Saint-Gobain Challenges State's PFOA Level In Court
The company that's been working closely with the state on the water contamination crisis in North Bennington is now questioning Vermont's low safety standard for the chemical PFOA.
Saint-Gobain filed a complaint in Washington Superior Court last week on the state's interim ground water standard that set a level of 20 parts per trillion.
And the company filed a second appeal in the Vermont Environmental Court that questions the science behind the state's safe drinking level.
Department of Environmental Conservation Commissioner Alyssa Schuren says the state used the most recent studies available to set its safe drinking water standard for PFOA.
"We used the same formula to set that 20 parts per trillion drinking water standard that we've set every other drinking water standard for the state of Vermont," Schuren says. "And so, we've been very consistent with our methodology, and so we'll work it through in court. It's unfortunate that they've filed a challenge, but we'll continue working in partnership with them in the other areas that we do agree."
Vermont Press Bureau reporter Neil Goswami first reported on Saint-Gobain's court challenges late Tuesday.
"It''s critical for us, the North Bennington community, Vermonters and all involved to participate in the fair rulemaking process," Saint-Gobain spokeswoman Dina Silver Pokedoff wrote in an email message. "We need to understand the specific science the state has evaluated and vetted that led to setting the limit at this level."
The Environmental Protection Agency has set its health advisory level at 400 parts per trillion, and the state of New Hampshire uses a level of 100 parts per trillion.
Vermont says it set its level low to protect children, who, according to the Vermont Department of Health, consume more water as a percentage of their body weight.
"We respect Vermont's right to set its own PFOA limits in a fair manner and based on sound science, but it's important that the State adopt a standard that is reasonably appropriate, protective and realistic from a public health standpoint," Silver Pokedoff wrote.
Saint-Gobain has agreed to pay an estimated $4 million on water tests, bottled water and carbon filters around North Bennington.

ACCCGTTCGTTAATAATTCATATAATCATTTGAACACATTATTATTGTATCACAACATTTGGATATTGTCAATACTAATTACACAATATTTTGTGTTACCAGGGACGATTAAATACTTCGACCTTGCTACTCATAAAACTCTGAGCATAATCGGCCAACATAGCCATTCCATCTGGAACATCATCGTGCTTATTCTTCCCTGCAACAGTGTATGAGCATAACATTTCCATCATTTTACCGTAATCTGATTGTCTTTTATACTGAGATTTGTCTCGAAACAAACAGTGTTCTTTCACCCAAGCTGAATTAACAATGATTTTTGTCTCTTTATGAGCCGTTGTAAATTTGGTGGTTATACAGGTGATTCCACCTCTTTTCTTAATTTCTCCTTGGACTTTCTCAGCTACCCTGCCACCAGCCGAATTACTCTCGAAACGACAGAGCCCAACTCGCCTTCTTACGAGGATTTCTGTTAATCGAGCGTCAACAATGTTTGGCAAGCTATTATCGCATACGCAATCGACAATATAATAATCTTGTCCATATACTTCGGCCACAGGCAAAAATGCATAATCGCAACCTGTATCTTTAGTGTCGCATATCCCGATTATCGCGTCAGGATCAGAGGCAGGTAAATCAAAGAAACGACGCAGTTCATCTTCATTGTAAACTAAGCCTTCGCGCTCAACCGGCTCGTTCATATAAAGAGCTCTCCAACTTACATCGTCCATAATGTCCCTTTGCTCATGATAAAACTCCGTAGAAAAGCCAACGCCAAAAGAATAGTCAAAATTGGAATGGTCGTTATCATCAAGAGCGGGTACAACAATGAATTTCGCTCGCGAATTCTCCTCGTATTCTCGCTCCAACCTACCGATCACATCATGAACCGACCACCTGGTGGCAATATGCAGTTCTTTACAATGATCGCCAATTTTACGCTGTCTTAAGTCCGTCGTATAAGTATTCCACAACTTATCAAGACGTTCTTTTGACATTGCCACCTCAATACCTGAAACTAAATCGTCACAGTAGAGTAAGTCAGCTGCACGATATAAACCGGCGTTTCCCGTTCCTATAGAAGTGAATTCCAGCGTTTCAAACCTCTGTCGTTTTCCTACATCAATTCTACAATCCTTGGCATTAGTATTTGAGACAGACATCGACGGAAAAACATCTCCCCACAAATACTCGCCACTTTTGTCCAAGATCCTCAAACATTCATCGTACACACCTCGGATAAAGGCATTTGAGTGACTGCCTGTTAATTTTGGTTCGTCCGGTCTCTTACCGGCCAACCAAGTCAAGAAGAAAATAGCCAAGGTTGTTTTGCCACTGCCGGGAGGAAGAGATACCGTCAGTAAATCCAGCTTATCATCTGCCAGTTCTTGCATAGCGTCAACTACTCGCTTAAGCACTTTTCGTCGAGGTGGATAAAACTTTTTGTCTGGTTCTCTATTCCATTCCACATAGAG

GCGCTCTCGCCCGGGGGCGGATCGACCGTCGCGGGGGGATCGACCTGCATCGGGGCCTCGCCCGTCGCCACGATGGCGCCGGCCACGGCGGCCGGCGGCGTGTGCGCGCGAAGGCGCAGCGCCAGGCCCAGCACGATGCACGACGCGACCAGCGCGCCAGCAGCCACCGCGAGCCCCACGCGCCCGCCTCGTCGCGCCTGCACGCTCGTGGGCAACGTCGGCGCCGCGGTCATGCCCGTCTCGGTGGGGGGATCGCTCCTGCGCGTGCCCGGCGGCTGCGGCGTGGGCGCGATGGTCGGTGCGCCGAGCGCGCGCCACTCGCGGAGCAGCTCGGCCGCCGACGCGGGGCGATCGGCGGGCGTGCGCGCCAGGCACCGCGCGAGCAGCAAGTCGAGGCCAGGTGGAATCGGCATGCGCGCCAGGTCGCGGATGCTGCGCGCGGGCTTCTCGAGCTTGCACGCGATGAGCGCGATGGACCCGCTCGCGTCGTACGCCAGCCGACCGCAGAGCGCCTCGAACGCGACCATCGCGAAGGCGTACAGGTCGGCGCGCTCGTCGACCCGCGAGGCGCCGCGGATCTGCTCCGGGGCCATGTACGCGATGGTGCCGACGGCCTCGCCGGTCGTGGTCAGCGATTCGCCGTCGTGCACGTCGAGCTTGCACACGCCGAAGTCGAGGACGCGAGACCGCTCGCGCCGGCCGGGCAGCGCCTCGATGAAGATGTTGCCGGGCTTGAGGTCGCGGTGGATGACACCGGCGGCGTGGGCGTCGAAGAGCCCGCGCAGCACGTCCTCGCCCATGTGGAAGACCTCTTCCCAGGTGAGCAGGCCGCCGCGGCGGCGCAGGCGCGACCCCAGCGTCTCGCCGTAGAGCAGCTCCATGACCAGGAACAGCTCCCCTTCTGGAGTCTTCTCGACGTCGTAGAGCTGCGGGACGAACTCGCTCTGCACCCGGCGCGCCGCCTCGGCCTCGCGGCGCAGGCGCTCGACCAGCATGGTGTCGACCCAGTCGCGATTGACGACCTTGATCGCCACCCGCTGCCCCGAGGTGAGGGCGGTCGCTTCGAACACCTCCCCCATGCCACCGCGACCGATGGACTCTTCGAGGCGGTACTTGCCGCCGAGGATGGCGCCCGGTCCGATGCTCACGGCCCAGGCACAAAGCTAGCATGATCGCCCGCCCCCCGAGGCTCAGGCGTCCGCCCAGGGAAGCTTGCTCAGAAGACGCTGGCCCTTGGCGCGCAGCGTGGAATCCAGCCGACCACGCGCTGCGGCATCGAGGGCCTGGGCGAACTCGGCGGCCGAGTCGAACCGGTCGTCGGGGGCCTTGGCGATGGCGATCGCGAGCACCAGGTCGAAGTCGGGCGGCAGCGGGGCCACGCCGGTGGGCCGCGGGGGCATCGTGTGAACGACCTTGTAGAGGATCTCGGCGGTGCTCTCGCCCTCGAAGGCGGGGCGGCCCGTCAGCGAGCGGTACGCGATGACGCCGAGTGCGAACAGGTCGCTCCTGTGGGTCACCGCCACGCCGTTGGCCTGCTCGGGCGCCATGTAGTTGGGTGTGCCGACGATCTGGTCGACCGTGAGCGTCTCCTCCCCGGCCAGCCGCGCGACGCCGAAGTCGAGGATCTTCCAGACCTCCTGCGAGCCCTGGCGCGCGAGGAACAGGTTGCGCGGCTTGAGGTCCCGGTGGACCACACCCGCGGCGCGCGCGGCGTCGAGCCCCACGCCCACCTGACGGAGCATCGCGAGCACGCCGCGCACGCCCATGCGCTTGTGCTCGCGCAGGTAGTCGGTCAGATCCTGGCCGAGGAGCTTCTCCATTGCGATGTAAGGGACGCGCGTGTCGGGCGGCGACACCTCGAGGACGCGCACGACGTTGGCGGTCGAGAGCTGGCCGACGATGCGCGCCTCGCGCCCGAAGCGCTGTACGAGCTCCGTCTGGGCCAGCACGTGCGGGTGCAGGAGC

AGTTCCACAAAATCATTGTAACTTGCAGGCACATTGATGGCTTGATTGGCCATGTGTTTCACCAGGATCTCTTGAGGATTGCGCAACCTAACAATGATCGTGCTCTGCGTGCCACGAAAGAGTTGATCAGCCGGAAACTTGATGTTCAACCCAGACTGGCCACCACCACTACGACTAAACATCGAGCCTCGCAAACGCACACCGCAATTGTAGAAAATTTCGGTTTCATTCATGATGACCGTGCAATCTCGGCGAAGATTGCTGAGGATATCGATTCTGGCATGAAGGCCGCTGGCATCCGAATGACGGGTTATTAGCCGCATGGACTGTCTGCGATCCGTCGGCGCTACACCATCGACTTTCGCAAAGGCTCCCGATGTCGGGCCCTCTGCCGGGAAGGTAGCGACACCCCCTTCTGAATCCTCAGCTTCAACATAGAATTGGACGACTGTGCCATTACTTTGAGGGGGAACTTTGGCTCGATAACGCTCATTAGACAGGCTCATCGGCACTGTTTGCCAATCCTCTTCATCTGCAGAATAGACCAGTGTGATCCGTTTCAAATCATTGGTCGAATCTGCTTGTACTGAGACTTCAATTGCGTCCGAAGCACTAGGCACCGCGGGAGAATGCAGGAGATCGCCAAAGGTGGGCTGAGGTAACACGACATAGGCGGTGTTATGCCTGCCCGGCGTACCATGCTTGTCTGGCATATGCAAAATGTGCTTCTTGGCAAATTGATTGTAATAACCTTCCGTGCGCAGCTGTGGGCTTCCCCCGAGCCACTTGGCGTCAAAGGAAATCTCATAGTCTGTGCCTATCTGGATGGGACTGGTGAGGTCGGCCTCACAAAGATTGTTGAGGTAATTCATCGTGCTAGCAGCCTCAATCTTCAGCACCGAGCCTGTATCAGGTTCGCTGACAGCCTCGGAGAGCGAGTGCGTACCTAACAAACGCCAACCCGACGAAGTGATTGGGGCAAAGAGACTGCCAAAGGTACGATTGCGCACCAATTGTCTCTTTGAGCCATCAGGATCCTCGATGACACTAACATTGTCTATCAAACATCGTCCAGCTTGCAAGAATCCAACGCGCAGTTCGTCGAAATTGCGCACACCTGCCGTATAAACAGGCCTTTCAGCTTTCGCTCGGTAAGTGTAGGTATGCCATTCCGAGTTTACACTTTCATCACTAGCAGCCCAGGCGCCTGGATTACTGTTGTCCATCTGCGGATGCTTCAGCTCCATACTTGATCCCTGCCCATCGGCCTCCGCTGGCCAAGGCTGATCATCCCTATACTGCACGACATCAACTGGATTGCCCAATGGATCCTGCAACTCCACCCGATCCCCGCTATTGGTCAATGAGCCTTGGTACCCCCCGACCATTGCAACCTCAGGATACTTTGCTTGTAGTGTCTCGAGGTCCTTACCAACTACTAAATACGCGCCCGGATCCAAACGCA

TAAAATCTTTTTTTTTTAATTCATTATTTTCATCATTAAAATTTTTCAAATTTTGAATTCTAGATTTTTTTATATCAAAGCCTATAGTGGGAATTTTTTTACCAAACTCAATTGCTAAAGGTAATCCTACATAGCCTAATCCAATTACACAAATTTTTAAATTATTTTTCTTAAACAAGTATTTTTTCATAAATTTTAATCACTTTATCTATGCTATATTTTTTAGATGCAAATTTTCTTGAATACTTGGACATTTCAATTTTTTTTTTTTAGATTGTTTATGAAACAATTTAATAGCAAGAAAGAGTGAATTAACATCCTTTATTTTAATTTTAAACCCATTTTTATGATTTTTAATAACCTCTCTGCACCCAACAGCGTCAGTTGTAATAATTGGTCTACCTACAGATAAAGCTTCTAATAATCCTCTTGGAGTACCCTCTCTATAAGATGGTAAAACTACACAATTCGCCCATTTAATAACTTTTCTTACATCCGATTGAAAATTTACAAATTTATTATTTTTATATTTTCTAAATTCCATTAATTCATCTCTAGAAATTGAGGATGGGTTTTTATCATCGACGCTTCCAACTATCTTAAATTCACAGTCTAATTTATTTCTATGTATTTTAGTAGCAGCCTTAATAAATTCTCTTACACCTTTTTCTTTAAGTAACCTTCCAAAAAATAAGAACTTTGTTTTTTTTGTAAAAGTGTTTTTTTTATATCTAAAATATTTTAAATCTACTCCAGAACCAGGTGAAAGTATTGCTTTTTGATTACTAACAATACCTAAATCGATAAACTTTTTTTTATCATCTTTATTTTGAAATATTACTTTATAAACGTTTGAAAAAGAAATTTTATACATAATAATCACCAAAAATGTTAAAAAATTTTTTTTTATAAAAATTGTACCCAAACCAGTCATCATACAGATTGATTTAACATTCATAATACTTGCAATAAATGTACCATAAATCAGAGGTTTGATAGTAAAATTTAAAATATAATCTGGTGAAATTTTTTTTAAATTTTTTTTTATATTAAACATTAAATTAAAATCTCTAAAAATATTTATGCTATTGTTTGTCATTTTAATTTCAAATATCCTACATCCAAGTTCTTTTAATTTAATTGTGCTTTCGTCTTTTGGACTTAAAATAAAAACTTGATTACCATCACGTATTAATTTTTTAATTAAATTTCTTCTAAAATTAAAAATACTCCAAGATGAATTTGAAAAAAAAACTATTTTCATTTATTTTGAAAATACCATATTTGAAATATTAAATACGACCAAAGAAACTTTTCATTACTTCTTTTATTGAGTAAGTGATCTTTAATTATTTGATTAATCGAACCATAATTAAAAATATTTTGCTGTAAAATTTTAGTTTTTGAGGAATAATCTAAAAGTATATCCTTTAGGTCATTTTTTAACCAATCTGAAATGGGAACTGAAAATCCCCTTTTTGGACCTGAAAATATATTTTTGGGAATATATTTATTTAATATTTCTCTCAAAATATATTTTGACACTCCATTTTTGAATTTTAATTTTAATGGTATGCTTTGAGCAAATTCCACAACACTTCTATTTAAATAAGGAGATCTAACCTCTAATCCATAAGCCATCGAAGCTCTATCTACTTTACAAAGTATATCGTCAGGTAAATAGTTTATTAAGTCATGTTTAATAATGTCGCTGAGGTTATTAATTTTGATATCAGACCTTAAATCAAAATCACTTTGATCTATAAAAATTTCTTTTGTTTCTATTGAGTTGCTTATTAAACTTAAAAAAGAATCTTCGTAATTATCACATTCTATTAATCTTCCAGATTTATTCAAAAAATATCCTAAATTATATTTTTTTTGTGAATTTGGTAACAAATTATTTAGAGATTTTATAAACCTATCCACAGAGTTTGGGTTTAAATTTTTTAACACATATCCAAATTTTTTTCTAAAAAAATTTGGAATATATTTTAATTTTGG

The company has not yet said if it would pay for municipal water line extensions, which could cost up to $10 million.
"Without a doubt it would be cheaper for the company if that number was higher," says Schuren. "And if we're setting a ground water standard at 20 parts per trillion, what they're looking at in terms of remediation will be more expensive than if we set that standard higher."
Saint-Gobain used PFOA in North Bennington to produce weather resistant fabrics that were used to cover buildings and stadiums.
Prior to the discovery of PFOA in private wells in North Bennington, Vermont did not have a safe drinking standard because the chemical had not been detected in the state.
The state set an interim standard after the chemical was detected in North Bennington.
In its complaint that was filed in Washington Superior Court on April 13, Saint-Gobain says the way the state set that standard was not in accordance with the Vermont Administrative Procedures Act.
Schuren and DEC attorney Matt Chapman are scheduled to go before the Legislative Committee on Administrative Rules Thursday to seek final approval of the standard.
Just this week Saint-Gobain agreed to pay for a $30,000 engineering study of the nearby municipal water systems.
So far 126 private wells have elevated levels of PFOA.
The state is still testing wells near the former Chemfab factory in North Bennington, which Saint-Gobain owned between 2000 and 2002.
Update 10 a.m. 4/19/16 This post has been updated to include additional information from Alyssa Schuren that clarifies the state's safe drinking water standard.
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